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 Post subject: Re: AI’s Language Problem
Post #5 Posted: Wed May 10, 2017 8:21 am 
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Actually, humans do learn language rules on the path to fluency. A classic example has to do with irregular verbs in English. For instance, the verb, go has the past tense, went. Children first learn went, presumably by imitation, but later go through a phase where they say goed, forming the past tense the standard rule. Later still they go back to saying went. :)

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 Post subject: Re: AI’s Language Problem
Post #6 Posted: Wed May 10, 2017 8:44 pm 
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Bill Spight wrote:
Actually, humans do learn language rules on the path to fluency. A classic example has to do with irregular verbs in English. For instance, the verb, go has the past tense, went. Children first learn went, presumably by imitation, but later go through a phase where they say goed, forming the past tense the standard rule. Later still they go back to saying went. :)


This example of children's learning language is somewhat supporting my thesis that an important part, maybe the most important part, of language learning is through imitation with correction. The imitation most easily comes through interaction with fluent speakers but might also come from books. Certainly many of us acquire much of our vocabulary from reading. Even as adults we sometimes misuse a word we have read but not heard spoken.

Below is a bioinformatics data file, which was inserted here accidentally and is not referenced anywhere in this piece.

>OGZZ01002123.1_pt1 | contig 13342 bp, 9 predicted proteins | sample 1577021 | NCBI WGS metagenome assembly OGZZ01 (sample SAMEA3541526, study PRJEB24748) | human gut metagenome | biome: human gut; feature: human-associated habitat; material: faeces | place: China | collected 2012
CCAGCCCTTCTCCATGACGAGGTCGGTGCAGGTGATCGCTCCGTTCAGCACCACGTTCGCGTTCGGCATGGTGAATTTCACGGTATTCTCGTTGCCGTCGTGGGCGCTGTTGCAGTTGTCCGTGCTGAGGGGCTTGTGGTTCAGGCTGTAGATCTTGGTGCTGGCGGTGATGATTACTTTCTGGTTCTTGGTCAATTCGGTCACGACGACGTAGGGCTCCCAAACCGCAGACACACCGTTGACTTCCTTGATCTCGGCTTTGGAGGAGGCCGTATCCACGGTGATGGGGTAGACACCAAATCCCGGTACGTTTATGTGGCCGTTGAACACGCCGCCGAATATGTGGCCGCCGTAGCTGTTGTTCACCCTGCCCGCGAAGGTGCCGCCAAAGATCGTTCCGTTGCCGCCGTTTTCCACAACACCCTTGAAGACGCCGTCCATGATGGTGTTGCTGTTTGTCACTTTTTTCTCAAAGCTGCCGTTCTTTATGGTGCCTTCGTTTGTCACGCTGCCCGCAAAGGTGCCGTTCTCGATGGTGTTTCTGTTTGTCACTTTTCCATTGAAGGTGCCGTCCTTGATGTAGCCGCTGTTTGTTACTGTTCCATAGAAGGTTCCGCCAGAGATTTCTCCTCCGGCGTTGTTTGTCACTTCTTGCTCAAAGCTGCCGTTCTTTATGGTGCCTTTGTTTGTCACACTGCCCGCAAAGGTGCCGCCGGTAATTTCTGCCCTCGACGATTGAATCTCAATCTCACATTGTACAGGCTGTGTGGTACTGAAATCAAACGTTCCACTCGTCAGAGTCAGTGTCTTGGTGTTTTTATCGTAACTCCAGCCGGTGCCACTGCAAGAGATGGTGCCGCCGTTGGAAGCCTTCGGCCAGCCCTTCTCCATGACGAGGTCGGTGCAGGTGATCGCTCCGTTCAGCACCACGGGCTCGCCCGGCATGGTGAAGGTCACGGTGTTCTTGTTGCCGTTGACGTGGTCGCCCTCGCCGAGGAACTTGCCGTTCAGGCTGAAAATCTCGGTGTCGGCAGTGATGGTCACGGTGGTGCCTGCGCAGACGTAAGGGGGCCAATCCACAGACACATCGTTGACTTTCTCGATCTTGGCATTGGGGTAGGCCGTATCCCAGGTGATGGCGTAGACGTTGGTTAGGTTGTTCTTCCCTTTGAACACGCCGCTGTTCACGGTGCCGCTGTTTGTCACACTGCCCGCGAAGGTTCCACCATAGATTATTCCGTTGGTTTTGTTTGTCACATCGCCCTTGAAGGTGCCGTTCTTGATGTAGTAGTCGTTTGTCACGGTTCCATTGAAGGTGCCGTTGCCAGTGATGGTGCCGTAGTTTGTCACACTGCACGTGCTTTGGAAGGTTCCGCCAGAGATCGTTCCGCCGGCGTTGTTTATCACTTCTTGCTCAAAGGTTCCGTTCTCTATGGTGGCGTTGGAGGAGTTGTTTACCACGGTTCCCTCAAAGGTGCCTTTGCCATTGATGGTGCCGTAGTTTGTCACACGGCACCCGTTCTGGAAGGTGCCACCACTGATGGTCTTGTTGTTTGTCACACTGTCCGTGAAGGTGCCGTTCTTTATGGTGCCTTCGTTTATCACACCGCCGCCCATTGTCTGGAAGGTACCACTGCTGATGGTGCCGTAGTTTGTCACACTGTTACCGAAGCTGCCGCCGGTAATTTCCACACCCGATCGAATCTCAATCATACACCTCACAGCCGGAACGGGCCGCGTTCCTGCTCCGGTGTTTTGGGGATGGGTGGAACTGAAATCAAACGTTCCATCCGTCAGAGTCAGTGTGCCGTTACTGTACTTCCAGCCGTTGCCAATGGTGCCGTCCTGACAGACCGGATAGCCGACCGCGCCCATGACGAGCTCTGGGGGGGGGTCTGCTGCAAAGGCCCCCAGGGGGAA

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 Post subject: Re: AI’s Language Problem
Post #7 Posted: Wed May 10, 2017 11:07 pm 
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interesting that the MIT article doesn't mention the most insightful work on AI of language being done at MIT, that of Pat Winston, its former director. Follow the money.